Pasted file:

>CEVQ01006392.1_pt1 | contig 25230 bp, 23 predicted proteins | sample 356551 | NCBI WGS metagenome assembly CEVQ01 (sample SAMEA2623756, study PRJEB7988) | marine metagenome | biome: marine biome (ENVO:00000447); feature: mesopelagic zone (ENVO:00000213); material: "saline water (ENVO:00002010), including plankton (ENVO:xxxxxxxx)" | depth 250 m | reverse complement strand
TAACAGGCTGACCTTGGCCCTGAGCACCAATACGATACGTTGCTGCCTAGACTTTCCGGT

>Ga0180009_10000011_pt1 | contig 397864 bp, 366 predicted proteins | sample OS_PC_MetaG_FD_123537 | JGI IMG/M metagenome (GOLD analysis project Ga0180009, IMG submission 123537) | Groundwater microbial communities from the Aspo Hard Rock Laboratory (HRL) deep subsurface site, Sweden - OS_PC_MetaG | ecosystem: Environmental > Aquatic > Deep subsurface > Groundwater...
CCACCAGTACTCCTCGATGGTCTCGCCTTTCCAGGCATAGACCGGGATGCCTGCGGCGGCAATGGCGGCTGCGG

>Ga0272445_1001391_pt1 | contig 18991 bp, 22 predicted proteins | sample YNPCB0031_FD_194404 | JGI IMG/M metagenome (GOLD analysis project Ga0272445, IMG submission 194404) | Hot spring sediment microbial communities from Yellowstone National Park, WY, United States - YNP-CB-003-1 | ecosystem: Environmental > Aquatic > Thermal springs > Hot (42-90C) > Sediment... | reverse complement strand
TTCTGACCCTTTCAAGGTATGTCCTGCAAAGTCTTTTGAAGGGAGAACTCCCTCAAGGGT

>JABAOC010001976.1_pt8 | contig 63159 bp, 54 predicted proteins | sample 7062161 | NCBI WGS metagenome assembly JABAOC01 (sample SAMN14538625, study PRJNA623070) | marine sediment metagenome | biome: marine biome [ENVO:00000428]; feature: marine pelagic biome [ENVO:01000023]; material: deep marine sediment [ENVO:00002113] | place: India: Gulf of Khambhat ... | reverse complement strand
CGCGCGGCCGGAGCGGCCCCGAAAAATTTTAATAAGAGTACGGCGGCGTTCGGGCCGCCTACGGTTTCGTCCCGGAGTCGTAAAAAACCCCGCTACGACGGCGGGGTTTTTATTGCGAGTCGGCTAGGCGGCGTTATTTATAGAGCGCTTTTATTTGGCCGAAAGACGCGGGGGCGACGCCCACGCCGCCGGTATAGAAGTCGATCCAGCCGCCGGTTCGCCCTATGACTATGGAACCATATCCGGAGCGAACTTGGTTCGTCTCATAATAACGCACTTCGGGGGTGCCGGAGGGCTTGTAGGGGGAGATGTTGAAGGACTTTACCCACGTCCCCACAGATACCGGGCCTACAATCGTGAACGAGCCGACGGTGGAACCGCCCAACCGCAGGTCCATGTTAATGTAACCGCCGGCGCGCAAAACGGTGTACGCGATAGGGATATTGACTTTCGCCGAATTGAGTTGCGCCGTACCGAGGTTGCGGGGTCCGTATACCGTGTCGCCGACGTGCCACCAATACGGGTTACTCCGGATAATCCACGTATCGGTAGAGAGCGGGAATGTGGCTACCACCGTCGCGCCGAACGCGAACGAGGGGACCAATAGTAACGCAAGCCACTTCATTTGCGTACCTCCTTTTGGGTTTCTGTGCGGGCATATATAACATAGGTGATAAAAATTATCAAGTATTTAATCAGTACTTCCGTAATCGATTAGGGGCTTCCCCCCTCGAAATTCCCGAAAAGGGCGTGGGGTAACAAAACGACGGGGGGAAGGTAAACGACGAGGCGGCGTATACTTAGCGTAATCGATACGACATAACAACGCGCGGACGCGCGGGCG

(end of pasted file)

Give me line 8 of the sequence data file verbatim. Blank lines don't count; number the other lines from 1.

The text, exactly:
CGCGCGGCCGGAGCGGCCCCGAAAAATTTTAATAAGAGTACGGCGGCGTTCGGGCCGCCTACGGTTTCGTCCCGGAGTCGTAAAAAACCCCGCTACGACGGCGGGGTTTTTATTGCGAGTCGGCTAGGCGGCGTTATTTATAGAGCGCTTTTATTTGGCCGAAAGACGCGGGGGCGACGCCCACGCCGCCGGTATAGAAGTCGATCCAGCCGCCGGTTCGCCCTATGACTATGGAACCATATCCGGAGCGAACTTGGTTCGTCTCATAATAACGCACTTCGGGGGTGCCGGAGGGCTTGTAGGGGGAGATGTTGAAGGACTTTACCCACGTCCCCACAGATACCGGGCCTACAATCGTGAACGAGCCGACGGTGGAACCGCCCAACCGCAGGTCCATGTTAATGTAACCGCCGGCGCGCAAAACGGTGTACGCGATAGGGATATTGACTTTCGCCGAATTGAGTTGCGCCGTACCGAGGTTGCGGGGTCCGTATACCGTGTCGCCGACGTGCCACCAATACGGGTTACTCCGGATAATCCACGTATCGGTAGAGAGCGGGAATGTGGCTACCACCGTCGCGCCGAACGCGAACGAGGGGACCAATAGTAACGCAAGCCACTTCATTTGCGTACCTCCTTTTGGGTTTCTGTGCGGGCATATATAACATAGGTGATAAAAATTATCAAGTATTTAATCAGTACTTCCGTAATCGATTAGGGGCTTCCCCCCTCGAAATTCCCGAAAAGGGCGTGGGGTAACAAAACGACGGGGGGAAGGTAAACGACGAGGCGGCGTATACTTAGCGTAATCGATACGACATAACAACGCGCGGACGCGCGGGCG